My driver was named Mohamed. He was an African American from the Ivory Coast of Africa. I asked him if he would indulge in a conversation about black Muslims in this country. He said, rather distrusting, “No, Sir, we are not terrorists.”
“That’s not where I was going,” I said. I told him about my friend Haroom Moghul who was here last week and taught me about the diversity in the Islamic community. We spoke about the black Muslims and the Nation of Islam.
Then the driver told me he did not want to engage in politics. He was a loving man – a family man, and a man who was concerned about peace in his heart, in our nation and in the world.
We spoke about different types of religious experiences. He then said after a while that he wanted to share something. He told me about his dreams of angels. Years ago he was embraced by three angels… Michael, Gabriel and Ariel. They told him that his peace would be found in living a life of faith, staying away from alcohol and drugs, being honest in every business deal and loyal to his wife.
That would bring him rewards… the reward of inner peace and the reward of eternal life. He described in detail the physical appearance of the angels, their glowing presence and the emanation of light, and spoke about his sadness when he woke up. But he took their message seriously. He works hard, loves his children and his wife and lives a religious life. He prays five times a day.
And I was thinking about speaking of angels. He spoke to me about his angels. He has been revisited in his dreams by visions of holiness and God and being in a garden surrounded by light.
He said, “What’s crazy, is, I’m a normal guy. But this happened to me when I slept.” He spoke about the fear he has of the end of his life and whether there will be rewards. I told him about this week’s Parshah. I told him about Jacob’s dream and the promise that if we walked with God, and followed his ways we would be protected. I said that there are no assurances from disease or accidents or death itself – we know that – but if you walk with God, like Jacob, he will send his peace and protection. Pretty incredible that this ride was yesterday, when I was hesitant to speak of angels.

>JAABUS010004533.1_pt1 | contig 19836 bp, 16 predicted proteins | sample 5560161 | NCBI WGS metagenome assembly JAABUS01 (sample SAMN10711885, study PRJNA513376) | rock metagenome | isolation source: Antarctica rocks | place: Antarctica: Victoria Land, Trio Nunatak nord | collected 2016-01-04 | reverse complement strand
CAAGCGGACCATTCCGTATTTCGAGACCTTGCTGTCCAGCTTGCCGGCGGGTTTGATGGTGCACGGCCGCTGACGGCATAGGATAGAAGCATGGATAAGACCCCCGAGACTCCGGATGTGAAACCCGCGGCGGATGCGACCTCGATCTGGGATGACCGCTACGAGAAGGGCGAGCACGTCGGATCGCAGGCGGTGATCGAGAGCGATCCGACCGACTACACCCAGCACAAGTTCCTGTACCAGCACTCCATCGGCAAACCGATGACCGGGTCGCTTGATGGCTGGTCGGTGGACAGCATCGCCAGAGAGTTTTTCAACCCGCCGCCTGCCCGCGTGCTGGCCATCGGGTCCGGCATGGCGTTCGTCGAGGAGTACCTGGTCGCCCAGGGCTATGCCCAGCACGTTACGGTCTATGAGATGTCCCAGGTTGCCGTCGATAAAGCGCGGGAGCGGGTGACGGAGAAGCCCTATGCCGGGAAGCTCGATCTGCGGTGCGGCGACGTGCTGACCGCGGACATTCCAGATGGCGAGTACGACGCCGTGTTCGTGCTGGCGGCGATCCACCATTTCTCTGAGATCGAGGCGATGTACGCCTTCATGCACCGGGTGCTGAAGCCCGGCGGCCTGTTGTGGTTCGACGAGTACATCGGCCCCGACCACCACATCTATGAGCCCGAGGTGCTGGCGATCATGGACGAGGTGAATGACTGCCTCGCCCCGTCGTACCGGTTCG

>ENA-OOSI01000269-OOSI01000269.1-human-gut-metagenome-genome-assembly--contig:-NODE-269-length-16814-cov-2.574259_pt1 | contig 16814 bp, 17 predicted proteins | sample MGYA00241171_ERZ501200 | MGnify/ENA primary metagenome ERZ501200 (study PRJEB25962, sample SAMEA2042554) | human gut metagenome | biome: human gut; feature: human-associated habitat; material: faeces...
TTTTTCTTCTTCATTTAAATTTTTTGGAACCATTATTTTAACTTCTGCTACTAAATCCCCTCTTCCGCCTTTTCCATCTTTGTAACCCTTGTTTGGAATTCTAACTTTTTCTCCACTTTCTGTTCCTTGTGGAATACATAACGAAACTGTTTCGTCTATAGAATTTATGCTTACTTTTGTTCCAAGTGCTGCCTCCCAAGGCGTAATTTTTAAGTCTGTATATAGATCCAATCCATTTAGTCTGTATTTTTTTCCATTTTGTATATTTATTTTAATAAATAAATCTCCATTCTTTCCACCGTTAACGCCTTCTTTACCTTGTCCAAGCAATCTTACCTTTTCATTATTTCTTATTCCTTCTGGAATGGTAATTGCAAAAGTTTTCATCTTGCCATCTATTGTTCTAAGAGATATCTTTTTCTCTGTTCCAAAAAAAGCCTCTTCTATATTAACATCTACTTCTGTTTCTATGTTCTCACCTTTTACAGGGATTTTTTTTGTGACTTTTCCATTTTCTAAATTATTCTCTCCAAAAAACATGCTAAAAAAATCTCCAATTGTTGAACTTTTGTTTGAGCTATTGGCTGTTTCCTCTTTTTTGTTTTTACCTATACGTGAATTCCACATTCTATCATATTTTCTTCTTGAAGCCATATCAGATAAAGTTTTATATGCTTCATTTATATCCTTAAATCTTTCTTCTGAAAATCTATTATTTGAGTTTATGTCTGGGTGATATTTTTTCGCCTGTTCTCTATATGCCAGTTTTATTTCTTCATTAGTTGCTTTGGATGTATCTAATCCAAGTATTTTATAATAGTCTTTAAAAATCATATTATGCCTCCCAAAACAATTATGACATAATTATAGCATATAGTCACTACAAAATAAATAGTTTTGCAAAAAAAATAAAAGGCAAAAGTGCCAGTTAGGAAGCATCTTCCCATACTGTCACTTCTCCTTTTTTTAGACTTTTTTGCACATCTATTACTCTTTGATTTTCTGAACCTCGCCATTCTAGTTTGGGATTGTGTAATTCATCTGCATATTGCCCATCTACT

And that leads me to two of my own angel stories. With your permission; I believe at one time or another I have told these. But maybe there are some here who never heard them… or most who may have forgotten.
The first encounter gave me the most potent Torah lesson I know and have to remind myself about now and then.
Here’s the story…
I was taking oral Talmud finals at JTS and
travelling from central Jersey to Penn Station.
It was freezing cold; just before Christmas.
Busy train, only one place with two empty seats next to each other.
I got on with a big volume of my Talmud.
Finding the two empty seats I spread out to cram for the test.
Two stops later on walk a homeless guy, ratty, tattered wool coat.
Woolen Hat with holes
Carrying two big Plastic bags
And plastic bags over his feet
One empty seat… next to me
And I think… now I’m done. The last bit of cramming won’t take place.
And so he sits down…
What’s that? He asks.
It’s a Talmud I respond.
What’s the Language?
Hebrew and Aramaic.
I continue; it’s Rabbinic literature developed after the destruction of the Temple.
Oh no! He says with great disappointment. When did that happen?
I told him 2,000 years ago.
Do you know the Katz’s? He asked.
They’d work in the Temple, in Montreal. I told him no and He said. Then he says
Sprechens, a bisle Yiddish?
Then he said…
“I’m ein ani li mi li”?
The train stopped in Newark. He got off quickly.
I never asked him his name.
And I remembered these words…
Derech eretz Kedma laTorah.
And he taught them to me.
And I’ll never forget them or that moment.
And I believe that it was an angel that taught me everyone needs to be treated with respect.
Story two… not as profound.
Preparing for neck surgery
About ten yards from me
Stares at me
Stretched his neck
Around and around
And flies away
And I said… I received a sign. It was from an angel with wings.
So my sense is the universe does provide comfort and inspiration. It’s up to us to keep our eyes open. Because if it has wings, it can quickly fly away!